A GLASGOW man who bombarded his ex with messages, calls and bank transfers has been warned his attitude must change.

John McColl previously admitted to a course of conduct in February this year that caused fear or alarm at her Clydebank home.

And then when the 57-year-old was told he was given bail from the court, he broke its order not to contact her again weeks later.

At Dumbarton Sheriff Court on May 28, McColl, of Eastburn Place, Glasgow, was said to be unsuitable for the Caledonian Men's Programme, a project to tackle abusive men.

Between February 1 and 16, the man repeatedly phoned and sent text messages despite being asked not to. He transferred unwanted money to his ex's bank accounts and sent unwanted flowers to her home. This was aggravated by being against a partner or ex.

And having been granted bail on February 27 and told not to contact the woman, he did so by text message between March 15 and 20.

Sheriff Maxwell Hendry said the main reason McColl wasn't suitable was a "high level of denial" about his behaviour, quoting from social workers. And it said he had a "lack of insight" as to the impact of his behaviour, which he didn't consider abusive.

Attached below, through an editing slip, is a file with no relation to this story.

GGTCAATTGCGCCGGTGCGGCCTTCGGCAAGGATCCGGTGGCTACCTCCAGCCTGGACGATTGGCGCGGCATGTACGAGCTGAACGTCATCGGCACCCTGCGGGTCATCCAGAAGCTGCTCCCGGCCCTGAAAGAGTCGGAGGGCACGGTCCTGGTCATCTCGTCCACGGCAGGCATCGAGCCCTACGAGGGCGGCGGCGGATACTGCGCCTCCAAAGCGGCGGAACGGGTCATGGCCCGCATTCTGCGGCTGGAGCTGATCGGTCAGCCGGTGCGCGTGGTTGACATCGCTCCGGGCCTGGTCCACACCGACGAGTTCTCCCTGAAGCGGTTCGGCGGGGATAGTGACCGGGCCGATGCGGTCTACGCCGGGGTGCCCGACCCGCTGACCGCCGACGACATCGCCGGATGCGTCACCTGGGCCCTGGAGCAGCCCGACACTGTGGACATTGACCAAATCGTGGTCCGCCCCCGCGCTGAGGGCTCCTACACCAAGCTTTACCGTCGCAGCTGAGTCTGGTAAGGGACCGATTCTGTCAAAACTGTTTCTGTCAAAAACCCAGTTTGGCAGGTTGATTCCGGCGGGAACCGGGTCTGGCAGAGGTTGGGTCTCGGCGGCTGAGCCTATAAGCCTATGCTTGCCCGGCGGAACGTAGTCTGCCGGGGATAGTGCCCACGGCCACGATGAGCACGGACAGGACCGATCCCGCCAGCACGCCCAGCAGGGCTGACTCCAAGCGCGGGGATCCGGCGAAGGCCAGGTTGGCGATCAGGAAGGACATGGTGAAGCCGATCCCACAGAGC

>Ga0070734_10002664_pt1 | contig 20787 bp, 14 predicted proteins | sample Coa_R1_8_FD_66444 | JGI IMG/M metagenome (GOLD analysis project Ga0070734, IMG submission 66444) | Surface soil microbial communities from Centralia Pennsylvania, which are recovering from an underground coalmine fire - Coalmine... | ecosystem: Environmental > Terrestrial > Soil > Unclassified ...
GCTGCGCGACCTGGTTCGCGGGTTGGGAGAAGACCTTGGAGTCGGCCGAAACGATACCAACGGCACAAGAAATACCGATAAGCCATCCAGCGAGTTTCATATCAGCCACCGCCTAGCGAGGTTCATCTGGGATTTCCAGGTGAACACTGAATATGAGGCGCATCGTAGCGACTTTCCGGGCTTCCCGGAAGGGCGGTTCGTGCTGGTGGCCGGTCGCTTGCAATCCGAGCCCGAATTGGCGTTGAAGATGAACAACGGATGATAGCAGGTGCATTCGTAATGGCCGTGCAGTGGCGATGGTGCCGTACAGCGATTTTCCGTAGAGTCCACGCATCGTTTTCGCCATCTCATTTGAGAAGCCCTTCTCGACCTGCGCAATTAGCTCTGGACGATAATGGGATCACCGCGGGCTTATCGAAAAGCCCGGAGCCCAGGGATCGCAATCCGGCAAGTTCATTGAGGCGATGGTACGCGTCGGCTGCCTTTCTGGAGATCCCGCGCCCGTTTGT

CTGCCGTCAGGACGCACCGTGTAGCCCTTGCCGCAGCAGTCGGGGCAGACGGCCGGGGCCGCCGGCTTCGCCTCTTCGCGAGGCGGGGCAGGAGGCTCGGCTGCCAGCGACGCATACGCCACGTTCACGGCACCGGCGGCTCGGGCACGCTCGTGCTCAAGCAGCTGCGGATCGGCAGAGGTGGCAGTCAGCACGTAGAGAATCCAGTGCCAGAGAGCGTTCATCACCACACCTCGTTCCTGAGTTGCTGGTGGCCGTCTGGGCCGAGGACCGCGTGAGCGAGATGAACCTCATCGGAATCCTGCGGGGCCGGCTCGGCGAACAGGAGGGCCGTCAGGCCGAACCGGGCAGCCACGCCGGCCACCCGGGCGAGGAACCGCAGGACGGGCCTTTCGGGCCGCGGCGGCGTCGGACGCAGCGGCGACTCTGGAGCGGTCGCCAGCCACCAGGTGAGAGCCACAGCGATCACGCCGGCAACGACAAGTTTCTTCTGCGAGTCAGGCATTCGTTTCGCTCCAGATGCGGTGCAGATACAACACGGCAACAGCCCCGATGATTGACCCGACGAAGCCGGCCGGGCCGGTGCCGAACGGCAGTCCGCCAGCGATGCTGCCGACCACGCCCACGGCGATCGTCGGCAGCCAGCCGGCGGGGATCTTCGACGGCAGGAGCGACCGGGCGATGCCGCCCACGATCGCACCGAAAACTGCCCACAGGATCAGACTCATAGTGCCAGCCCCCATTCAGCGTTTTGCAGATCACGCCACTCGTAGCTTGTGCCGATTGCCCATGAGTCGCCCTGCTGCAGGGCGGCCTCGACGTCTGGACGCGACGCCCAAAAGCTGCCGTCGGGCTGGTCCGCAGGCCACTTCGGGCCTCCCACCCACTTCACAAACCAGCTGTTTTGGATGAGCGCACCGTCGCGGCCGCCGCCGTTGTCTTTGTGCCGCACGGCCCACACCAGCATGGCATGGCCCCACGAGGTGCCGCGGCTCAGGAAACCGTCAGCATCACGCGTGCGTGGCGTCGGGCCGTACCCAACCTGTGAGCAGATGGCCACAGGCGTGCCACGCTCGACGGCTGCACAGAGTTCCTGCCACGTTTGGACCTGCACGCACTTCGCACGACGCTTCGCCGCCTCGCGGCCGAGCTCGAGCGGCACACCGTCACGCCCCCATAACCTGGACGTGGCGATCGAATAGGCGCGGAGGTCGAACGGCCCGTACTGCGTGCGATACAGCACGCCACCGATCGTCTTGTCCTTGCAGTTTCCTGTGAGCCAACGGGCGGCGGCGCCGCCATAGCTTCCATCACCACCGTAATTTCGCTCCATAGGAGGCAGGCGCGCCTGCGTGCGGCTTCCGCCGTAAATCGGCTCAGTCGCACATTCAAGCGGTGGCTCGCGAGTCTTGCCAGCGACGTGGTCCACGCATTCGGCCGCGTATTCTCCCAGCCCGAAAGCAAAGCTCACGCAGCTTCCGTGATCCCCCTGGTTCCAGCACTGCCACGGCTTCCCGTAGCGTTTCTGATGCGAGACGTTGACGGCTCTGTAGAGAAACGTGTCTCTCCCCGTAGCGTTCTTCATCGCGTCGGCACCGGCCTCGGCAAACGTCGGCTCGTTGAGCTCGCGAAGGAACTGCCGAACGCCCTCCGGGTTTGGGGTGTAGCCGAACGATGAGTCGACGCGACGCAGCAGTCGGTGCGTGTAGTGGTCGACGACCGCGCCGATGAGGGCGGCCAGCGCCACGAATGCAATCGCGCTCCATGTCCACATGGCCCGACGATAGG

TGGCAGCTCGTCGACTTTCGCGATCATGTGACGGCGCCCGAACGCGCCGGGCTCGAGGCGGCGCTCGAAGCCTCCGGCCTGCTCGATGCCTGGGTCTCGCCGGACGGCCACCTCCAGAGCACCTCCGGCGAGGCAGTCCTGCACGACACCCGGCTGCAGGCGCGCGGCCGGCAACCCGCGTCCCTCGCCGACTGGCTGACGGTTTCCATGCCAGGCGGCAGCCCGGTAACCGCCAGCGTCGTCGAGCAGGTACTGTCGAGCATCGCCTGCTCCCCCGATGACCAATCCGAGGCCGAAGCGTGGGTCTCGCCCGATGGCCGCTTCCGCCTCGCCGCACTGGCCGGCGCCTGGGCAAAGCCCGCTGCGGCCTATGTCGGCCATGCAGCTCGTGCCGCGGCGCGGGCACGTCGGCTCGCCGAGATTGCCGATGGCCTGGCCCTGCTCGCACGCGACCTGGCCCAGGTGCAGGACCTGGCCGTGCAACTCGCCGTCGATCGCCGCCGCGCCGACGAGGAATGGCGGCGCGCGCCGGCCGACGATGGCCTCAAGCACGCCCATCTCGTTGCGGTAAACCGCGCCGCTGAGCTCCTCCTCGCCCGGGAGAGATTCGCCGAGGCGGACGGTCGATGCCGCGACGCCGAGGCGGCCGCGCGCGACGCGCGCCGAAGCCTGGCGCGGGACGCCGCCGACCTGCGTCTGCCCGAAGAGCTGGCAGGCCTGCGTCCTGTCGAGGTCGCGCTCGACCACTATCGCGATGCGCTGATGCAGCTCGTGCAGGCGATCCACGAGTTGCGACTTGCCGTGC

The man's defence solicitor claimed his client could make himself available for unpaid work, but not the men's programme, which runs Monday to Friday.

"He fundamentally thinks he is entitled to behave the way he behaves," said the sheriff.

The lawyer replied: "He accepts his behaviour was wrong. He accepts that by pleading guilty. He knows he needs to be punished."

Sheriff Hendry said McColl's crimes had nothing to do with anything the ex did or said. "He ignored a court order - he is basically stating he is entitled to do that," he added.

When the case recalled, the lawyer said his client would agree to undertake the Caledonian Men's Programme.

Instead, the sheriff ordered a six-month structured deferred sentence with social workers supervising him.

He said: "I'm prepared to try a structured deferred sentence and see if we see a change in attitude.

"This cannot continue, this attitude you have. You need to recognise you need to make changes.

"I think your attitudes are pretty well ingrained. If they don't change, you are going to find yourself in a Groundhog Dag scenario."